ANATOMY OF THE SPINAL CORD AND REFLEXES . PREPARED BY HUGH POTTER, Ph.D BIOLOGY DEPARTMENT UNION COUNTY COLLEGE. IMAGES USED WITH THE PERMISSION OF ADAM, INC. ANTERIOR VIEW OF THE SPINAL CORD. CERVICAL CORD (8 nerves).
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PREPARED BY HUGH POTTER, Ph.DBIOLOGY DEPARTMENTUNION COUNTY COLLEGE
IMAGES USED WITH THE PERMISSION OF ADAM, INC.
CERVICAL CORD(8 nerves)
The spinal cord begins at the base of the medulla oblongata and extends to about the 2nd lumbar vertebra. The cord is divided into four regions each of which has branches called spinal nerves.
THORACIC CORD(12 nerves)
LUMBAR CORD(5 nerves)
SACRAL CORD(5 nerves)
The inferior, terminal portion of the spinal cord is at the level of the 2nd lumbar vertebra. Branches from the lumbar region pass downward from the cone-shaped tip (conus medullaris) of the spinal cord forming the cauda equina (horse’s tail).
The Meninges are tough, moist membranes surrounding the spinal cord.
1. Dura mater – The outermost membrane surrounding the spinal cord, it consists of a thin Meningeal layer.
2. Arachnoid layer – a fibrous, delicate middle zone. Below this layer is the subarachnoid space filled with cerebrospinal fluid.
3. Pia mater – innermost of the meningeal layers. It is closely adherent to the surface of the spinal cord.
A - ventral root of spinal nerveB - gray matterC - white matterD - dorsal root of spinal nerveE - spinal nerve
The cervical plexus is formed by branches of cervical nerves C1 to C4 arising from the cervical region of the spinal cord. The phrenic nerve which stimulates the diaphragm to contract arises from the cervical plexus
The brachial plexus is formed from spinal nerves C5, C6, C7, C8 and T1. It is responsible for innervation of the skin and muscles of the entire upper limb and all but two muscles of the shoulder girdle. An accident that pulls the arm may damage the brachial plexus. In newborns, the brachial plexus can be damaged during birth if the delivery requires pulling the arm.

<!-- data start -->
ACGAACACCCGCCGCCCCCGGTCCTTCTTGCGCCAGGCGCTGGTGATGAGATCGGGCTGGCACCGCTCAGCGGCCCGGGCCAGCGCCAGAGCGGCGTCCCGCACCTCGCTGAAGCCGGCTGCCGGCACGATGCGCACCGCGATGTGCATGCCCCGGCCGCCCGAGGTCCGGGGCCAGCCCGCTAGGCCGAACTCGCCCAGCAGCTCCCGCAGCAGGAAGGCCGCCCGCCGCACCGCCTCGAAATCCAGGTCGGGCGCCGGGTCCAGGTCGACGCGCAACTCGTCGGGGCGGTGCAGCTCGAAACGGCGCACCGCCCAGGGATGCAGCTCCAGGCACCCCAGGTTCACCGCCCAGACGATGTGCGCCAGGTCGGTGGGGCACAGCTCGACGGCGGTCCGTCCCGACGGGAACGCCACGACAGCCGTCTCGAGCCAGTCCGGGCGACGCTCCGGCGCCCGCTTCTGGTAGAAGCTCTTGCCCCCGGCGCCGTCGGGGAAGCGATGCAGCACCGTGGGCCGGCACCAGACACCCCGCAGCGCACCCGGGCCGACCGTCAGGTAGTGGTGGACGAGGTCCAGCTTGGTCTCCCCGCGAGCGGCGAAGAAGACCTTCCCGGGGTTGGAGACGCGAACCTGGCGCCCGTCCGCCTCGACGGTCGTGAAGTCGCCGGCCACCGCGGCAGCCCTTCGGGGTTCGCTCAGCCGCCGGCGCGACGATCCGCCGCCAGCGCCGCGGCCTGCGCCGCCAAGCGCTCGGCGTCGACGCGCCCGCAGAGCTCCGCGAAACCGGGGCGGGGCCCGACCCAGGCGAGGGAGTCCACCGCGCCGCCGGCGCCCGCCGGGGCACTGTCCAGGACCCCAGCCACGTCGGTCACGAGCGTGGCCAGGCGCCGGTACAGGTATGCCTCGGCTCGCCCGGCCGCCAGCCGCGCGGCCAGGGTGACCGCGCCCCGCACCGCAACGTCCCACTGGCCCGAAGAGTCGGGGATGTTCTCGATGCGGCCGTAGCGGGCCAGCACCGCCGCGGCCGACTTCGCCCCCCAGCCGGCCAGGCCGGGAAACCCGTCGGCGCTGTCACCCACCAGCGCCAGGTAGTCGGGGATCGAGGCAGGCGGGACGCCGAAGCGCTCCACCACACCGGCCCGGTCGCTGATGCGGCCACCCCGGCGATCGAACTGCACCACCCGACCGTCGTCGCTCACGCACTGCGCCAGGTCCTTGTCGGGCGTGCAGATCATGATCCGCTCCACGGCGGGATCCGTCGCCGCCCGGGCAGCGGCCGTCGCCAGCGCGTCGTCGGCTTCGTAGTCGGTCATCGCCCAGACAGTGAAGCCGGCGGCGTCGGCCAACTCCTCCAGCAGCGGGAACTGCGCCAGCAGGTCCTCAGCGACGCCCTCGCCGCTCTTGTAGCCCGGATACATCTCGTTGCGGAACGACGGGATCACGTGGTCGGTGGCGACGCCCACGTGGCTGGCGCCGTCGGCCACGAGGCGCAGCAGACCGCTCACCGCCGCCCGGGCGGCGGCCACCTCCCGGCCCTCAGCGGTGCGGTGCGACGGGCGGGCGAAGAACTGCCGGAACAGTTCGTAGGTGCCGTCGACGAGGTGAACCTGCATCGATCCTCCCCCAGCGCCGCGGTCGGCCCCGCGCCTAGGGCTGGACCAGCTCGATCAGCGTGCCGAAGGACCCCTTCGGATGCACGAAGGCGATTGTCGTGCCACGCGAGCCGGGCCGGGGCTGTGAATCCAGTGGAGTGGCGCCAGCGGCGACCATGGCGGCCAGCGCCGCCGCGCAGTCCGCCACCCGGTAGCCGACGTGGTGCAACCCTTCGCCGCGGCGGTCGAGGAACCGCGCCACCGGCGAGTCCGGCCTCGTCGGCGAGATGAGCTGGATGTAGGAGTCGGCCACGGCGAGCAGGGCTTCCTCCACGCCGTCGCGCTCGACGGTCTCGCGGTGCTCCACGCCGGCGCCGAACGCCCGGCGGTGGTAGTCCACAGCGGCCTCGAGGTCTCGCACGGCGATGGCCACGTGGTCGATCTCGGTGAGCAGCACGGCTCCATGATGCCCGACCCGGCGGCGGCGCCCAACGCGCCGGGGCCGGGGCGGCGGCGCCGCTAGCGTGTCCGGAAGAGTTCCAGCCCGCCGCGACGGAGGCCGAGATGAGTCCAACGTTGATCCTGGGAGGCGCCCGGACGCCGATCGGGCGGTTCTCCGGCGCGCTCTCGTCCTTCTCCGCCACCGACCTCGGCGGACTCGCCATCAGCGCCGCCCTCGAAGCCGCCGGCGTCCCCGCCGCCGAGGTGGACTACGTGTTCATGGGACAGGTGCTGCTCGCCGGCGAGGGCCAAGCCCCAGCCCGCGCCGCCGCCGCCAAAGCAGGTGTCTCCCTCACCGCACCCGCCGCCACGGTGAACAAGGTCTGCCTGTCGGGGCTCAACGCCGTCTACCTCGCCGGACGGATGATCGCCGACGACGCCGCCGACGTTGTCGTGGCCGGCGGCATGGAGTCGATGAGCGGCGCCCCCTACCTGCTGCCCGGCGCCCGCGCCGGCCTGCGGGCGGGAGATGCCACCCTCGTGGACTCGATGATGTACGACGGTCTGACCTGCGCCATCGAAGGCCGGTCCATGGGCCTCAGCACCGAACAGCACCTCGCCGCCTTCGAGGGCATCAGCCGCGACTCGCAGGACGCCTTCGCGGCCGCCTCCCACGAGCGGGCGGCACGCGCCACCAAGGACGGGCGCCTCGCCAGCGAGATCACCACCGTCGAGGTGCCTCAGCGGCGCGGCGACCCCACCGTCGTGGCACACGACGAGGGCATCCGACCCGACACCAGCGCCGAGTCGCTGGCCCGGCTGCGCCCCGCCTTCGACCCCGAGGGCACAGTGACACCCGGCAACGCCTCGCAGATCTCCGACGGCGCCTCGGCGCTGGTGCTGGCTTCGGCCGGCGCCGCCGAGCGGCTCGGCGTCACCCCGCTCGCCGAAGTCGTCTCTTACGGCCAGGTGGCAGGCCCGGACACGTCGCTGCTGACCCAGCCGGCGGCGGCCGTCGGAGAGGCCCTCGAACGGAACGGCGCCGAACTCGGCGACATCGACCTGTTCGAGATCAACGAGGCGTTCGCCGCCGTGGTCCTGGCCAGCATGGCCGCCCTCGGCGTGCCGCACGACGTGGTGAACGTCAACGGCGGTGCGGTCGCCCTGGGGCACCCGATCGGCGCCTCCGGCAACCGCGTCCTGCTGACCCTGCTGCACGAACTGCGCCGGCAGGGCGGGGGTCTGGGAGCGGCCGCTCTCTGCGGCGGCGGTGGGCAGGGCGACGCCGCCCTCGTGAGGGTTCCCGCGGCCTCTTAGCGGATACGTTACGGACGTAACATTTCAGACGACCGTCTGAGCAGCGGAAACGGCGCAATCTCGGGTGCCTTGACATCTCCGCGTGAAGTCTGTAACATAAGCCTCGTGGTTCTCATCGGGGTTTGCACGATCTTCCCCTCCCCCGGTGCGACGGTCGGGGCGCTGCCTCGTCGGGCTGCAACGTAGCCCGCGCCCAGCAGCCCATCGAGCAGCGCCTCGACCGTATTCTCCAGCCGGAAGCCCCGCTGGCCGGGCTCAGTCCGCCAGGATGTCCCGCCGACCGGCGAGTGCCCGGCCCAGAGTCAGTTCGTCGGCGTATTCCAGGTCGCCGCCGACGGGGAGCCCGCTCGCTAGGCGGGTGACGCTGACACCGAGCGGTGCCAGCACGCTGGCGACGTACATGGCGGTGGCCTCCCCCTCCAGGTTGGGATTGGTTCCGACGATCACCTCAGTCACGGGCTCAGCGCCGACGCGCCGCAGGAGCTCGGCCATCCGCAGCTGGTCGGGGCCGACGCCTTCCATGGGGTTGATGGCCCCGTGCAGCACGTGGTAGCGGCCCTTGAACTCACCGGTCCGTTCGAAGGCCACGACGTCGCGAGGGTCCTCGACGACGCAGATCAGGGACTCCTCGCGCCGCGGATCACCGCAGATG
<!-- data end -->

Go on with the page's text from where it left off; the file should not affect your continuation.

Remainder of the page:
Spinal nerves branching from the lumbar region of the cord form the lumbar plexus. Branches of this plexus stimulate muscles of the back, hip and thigh. The plexus also is responsible for sensation in the skin of the thighs, the pubic area and the external genitalia in males and females.
The area within the rectangle shows the lower portion of the spinal cord. The branches leaving the sacral region pass through the sacral foramina forming the sacral plexus.
Spinal nerves branching from the lumbar (L4 and L5) and sacral (S1, S2, S3 and S4) region of the cord form the sacral plexus. Nerves branching from this plexus innervate the limb and pelvic area. Because the lumbar and sacral plexuses are interconnected, they are sometimes referred to as the lumbosacral plexus.
The sciatic nerve (astrerisk) is formed from spinal nerves arising from the lumbar (L4 and L5) and sacral (S1, S2 and S3) regions of the spinal cord. It passes into the thigh and lower leg supplying innervation of sensation and movement for the entire lower limb. When giving a gluteal intramuscular injection, it is important to inject into the gluteus medius muscle to avoid damage to this large nerve.